Timeframe? This year. Optimism might hang in there for a while; the second quarter would be more problematic. Over time, downdrafts in some markets could reach 20% to 30%. Despite the incessant insistence by Eurozone politicians that the worst was over, he didn’t see “any normalization.” The structural problems were still there, they’ve only been hidden, “drowned temporarily in an ocean of new liquidity.”

“Look at the economic data,” he said. “There is no visible improvement.” As if to document his claim, the Eurozone Purchasing Managers Index was released. It dropped again after three months of upticks that had spawned gobs of hope that “the worst was over.” Business activity has now declined for a year and a half. New orders, a precursor for future activity, fell for the 19th month in a row. While Germany was barely in positive territory, France’s PMI crashed to a low not seen since March 2009 and was on a similar trajectory as in 2008—when it was heading into the trough of the financial crisis!

Sure, the financial markets calmed down, but only because the ECB pulled the “emergency brake” by declaring that it would finance bankrupt states so that the euro would survive. It was a signal for the banks to buy sovereign debt. Borrowing from the ECB at 1%, buying Spanish or Italian debt with yields above 5%, while the ECB took all the risks—”a great business for the banks,” he said. As a consequence, the banks were once again loaded up with sovereign debt. “The problems weren’t solved but kicked down the road,” he said.

Politicians would muddle through. Government debt would continue to rise. But next time something breaks, the pressure would come from citizens, he said. Standards of living have been deteriorating. Many people have lost their jobs. Real wages have declined. “We’ve sent millions into poverty!” People were discontent. And it was conceivable that “someday, they could go on the street and attack these policies.”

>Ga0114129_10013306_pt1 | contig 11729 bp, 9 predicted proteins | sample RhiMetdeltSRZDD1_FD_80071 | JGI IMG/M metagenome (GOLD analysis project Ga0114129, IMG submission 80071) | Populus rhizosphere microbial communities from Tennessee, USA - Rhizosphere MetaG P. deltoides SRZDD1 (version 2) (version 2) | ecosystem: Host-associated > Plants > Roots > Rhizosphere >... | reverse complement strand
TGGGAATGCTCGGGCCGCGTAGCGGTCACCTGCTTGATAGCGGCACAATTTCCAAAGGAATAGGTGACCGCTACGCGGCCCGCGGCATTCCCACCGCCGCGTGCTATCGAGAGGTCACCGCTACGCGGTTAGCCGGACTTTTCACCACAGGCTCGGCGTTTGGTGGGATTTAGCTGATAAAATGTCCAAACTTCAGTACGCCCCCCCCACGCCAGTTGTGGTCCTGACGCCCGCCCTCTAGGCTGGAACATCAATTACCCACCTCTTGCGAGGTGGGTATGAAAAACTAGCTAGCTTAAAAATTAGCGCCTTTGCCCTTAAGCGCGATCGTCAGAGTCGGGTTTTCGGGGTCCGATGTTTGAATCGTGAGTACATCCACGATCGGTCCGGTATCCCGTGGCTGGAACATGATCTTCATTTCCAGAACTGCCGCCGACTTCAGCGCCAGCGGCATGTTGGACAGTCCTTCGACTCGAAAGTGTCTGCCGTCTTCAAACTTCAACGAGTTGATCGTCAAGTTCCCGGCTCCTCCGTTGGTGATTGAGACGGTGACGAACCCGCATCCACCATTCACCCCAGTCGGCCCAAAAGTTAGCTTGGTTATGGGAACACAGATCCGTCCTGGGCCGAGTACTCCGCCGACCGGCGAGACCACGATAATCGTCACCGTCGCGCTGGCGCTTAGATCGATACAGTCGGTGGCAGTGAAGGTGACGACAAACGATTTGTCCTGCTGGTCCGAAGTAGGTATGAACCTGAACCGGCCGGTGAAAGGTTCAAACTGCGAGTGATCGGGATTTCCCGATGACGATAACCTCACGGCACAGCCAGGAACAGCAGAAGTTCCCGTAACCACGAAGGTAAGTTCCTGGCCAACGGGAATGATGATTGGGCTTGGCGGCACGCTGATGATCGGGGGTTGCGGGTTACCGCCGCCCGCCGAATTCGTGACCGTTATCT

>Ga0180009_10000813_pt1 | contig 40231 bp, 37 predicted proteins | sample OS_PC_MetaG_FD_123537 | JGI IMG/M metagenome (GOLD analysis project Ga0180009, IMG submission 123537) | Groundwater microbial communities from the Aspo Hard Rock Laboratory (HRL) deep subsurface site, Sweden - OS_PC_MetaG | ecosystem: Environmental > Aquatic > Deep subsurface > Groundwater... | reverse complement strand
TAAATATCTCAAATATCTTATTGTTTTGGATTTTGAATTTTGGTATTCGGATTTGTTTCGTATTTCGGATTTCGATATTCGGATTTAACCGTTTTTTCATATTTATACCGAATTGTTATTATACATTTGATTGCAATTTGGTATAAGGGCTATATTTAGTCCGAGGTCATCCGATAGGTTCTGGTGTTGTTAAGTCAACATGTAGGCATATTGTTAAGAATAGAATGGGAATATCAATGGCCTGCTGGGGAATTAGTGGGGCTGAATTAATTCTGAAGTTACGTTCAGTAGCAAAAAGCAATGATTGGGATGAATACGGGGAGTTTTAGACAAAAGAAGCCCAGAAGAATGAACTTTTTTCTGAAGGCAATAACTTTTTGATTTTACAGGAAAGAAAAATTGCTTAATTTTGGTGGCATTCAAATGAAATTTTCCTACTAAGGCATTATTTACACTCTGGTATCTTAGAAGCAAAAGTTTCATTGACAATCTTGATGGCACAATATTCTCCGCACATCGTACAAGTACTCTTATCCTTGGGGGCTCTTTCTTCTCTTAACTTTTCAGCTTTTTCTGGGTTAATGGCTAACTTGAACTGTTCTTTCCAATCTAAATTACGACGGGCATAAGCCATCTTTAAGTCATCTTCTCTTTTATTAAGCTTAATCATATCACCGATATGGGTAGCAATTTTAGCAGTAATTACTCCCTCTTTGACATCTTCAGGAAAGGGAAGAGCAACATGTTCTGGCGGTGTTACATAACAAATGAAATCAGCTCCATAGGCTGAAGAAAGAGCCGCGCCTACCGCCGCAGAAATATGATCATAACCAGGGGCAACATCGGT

Mid year is the timframe for the euro to hit a crisis. Draghi will have no choice but to “lira-ize” the euro.

Countries were devaluing their currencies to gain an advantage. This “race to the bottom” could escalate to where governments would impose limits on free trade. The devaluation of the yen would hit other countries. In Germany, it would pressure automakers, machine-tool makers, and others. By midyear, he said, “Europe will reach a point when it can no longer live with this euro.”

It would have to be devalued. France’s President François Hollande was already agitating for it. “And he has to because the French economy is in a catastrophic condition. It’s no longer competitive. France is becoming the second Spain.”

But didn’t the ECB emphasize that the exchange rate was irrelevant for monetary policy? And wasn’t the Bundesbank resisting devaluation?

“The policies of the Bundesbank are unfortunately dead,” he said, and its representatives were only “allowed to bark, not bite.” Monetary policy at the ECB was made by Draghi, “an Italian.” He’d push for the “lira-ization of the euro,” he said, “not because he likes it, but because he has no choice.” It was the only way to keep the euro glued together. “Mrs. Merkel knows that too, but she cannot tell the truth; otherwise citizens would notice what’s going on.”

So what does Zulauf recommend ?

Given this dreary scenario, what could investors do? Long-term, equities were a good choice, he said, but this wasn’t the moment to buy.

Gold? That it was down from its peak a year and half ago was “normal,” he said. Currently, gold funds were forced to liquidate, which could cause sudden drops, but it also signified “the end of a movement.” He expected the correction to end by this spring. “Long-term, the uptrend is intact,” he said.

Bonds? They had a great run for 30 years but were now “totally overvalued”—in part due to central banks that had bought $10 trillion in debt “with freshly printed money” over the past five years. Debt markets were completely distorted, but central banks would be able to hold the bubble together for “a while longer.” So he admitted, “Last summer, I sold all long-term debt.”

But where the heck was he putting his money now? That’s when he made his sobering remark, “I’m sitting on cash.”

Source: Testosteronepit, Handelsblatt

Draghi Silences German Finance Minister Over Cyprus “let them default” Comments